Those readers looking for an epic romance novel will be disappointed, while the ones who want a book more focused on the story will rejoice. There's a little romance, but much later on, and I expect it to be more of a focus in future titles. Greenfield chooses to focus on developing Lucy and preparing her for a meeting with destiny, as well as creating a backstory of the persecution of all Chantresses. She builds a state of array for London and features citizens longing to break free of the horror of Lord Scargrave and his Shadowgrims

CHANTRESS is certainly an ambitious novel. The scope of a Chantress is vast and intriguing. At times, there's a lot of info-dumping that can be hard to wade through, creating more Tell than Show. The sequence where Lucy begins studying how to properly be a Chantress leans tedious. At the same time, future books will likely be more focused on action since we already know all of this information. While CHANTRESS ends cleanly and can stand completely on its own, there are two more books to come. Those looking for a book that doesn't have any sequels can read this and feel satisfied, but those wanting more will be happy as well. Greenfield has achieved a good balance here, and it will be interesting to see where she takes Lucy in future books.

C O V E R   D E S I G N:

Aside from the fact that this cover is very pink (I'm not a fan of pink to begin with, let alone that shade), I rather like it. I have a thing for hooded characters, and I don't know why. But put a model in a hood and splash it on a book cover? I'm immediately going to pick it up to see what it's about!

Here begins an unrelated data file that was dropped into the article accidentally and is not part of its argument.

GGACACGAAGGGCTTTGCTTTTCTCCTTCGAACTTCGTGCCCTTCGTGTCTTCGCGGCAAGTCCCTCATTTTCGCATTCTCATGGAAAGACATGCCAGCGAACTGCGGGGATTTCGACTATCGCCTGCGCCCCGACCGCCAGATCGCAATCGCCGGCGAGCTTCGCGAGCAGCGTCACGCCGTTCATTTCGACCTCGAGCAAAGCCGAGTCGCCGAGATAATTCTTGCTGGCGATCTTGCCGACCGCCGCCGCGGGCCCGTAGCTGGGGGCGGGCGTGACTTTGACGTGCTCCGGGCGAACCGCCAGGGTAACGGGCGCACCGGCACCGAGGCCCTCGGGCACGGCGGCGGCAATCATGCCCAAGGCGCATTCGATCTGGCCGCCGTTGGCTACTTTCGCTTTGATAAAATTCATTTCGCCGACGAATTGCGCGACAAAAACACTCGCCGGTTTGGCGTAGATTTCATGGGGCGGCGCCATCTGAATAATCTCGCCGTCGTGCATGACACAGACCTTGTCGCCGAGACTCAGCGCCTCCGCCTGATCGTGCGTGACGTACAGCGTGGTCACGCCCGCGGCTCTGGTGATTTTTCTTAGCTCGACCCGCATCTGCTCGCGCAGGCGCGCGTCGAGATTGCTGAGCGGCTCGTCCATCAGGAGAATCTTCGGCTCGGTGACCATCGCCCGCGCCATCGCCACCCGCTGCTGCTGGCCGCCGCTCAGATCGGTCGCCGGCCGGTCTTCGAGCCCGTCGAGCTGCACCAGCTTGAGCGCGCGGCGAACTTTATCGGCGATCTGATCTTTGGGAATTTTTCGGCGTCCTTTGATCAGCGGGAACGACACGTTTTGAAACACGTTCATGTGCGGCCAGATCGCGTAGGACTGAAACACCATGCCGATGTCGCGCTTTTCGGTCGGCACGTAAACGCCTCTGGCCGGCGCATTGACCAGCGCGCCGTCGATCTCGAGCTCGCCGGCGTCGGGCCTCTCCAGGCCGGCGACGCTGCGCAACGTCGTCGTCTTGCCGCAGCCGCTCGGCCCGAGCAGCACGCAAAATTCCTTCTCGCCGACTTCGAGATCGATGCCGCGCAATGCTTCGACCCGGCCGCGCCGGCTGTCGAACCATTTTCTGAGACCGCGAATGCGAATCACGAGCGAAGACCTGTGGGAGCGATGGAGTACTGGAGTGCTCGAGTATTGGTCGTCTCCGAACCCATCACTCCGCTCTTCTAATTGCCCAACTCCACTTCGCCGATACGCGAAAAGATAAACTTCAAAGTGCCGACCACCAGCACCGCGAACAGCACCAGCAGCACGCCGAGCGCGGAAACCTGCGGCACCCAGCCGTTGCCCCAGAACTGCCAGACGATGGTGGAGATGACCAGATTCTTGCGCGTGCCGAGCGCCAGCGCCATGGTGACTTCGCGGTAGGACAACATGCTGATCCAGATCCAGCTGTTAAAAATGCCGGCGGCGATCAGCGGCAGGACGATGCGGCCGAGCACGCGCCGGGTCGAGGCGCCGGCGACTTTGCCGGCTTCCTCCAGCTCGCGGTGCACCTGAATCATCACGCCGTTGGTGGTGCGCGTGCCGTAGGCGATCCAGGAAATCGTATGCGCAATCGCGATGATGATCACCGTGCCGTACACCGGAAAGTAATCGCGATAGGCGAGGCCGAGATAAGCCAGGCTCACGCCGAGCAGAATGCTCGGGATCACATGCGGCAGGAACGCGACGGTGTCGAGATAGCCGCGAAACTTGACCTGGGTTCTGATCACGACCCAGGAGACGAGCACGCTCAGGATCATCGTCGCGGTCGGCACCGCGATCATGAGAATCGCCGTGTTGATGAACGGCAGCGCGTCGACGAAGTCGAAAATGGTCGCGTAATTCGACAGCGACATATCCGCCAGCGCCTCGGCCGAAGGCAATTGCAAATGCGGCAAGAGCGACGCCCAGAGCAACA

I'm also a fan of the way you understand the cover better once you start reading CHANTRESS. I wasn't sure exactly what the model was holding before I began reading, but now I get it...and it's important!

Pink aside, I really like the design of the title, and the way it's branching out. I like more unique typography selections on book covers! Plus, that same title is less glaringly pink in person, because it's made with foil, which is eye-catching in and of itself! The image itself is also darker and more muted in person in a way you can't see from a computer screen!

O F F I C I A L   I N F O:

Author: Amy Butler Greenfield
Release Date: May 7, 2013
Publisher: Margaret K. McElderry Books / Simon and Schuster
Received: Purchased

Lucy’s Chantress magic will make her the most powerful—and most hunted—girl in England. 

“Sing, and the darkness will find you.” This warning has haunted fifteen-year-old Lucy ever since she was eight and shipwrecked on a lonely island. Lucy’s guardian, Norrie, has lots of rules, but the most important is that Lucy must never sing. Not ever. Now it is 1667, Lucy is fifteen, and on All Hallows’ Eve, Lucy hears a tantalizing melody on the wind. She can’t help but sing—and she is swept into darkness. 

When she awakes in England, Lucy hears powerful men discussing Chantresses—women who can sing magic into the world. They are hunting her, but she escapes and finds sanctuary with the Invisible College, an organization plotting to overthrow the nefarious Lord Protector. The only person powerful enough to bring about his downfall is a Chantress. And Lucy is the last one in England. 

Lucy struggles to master the song-spells and harness her power, but the Lord Protector is moving quickly. And her feelings for Nat, an Invisible College apprentice and scientist who deeply distrusts her magic, only add to her confusion... 

Time is running out, and the fate of England hangs in the balance in this entrancing novel that is atmospheric and lyrical, dangerous and romantic.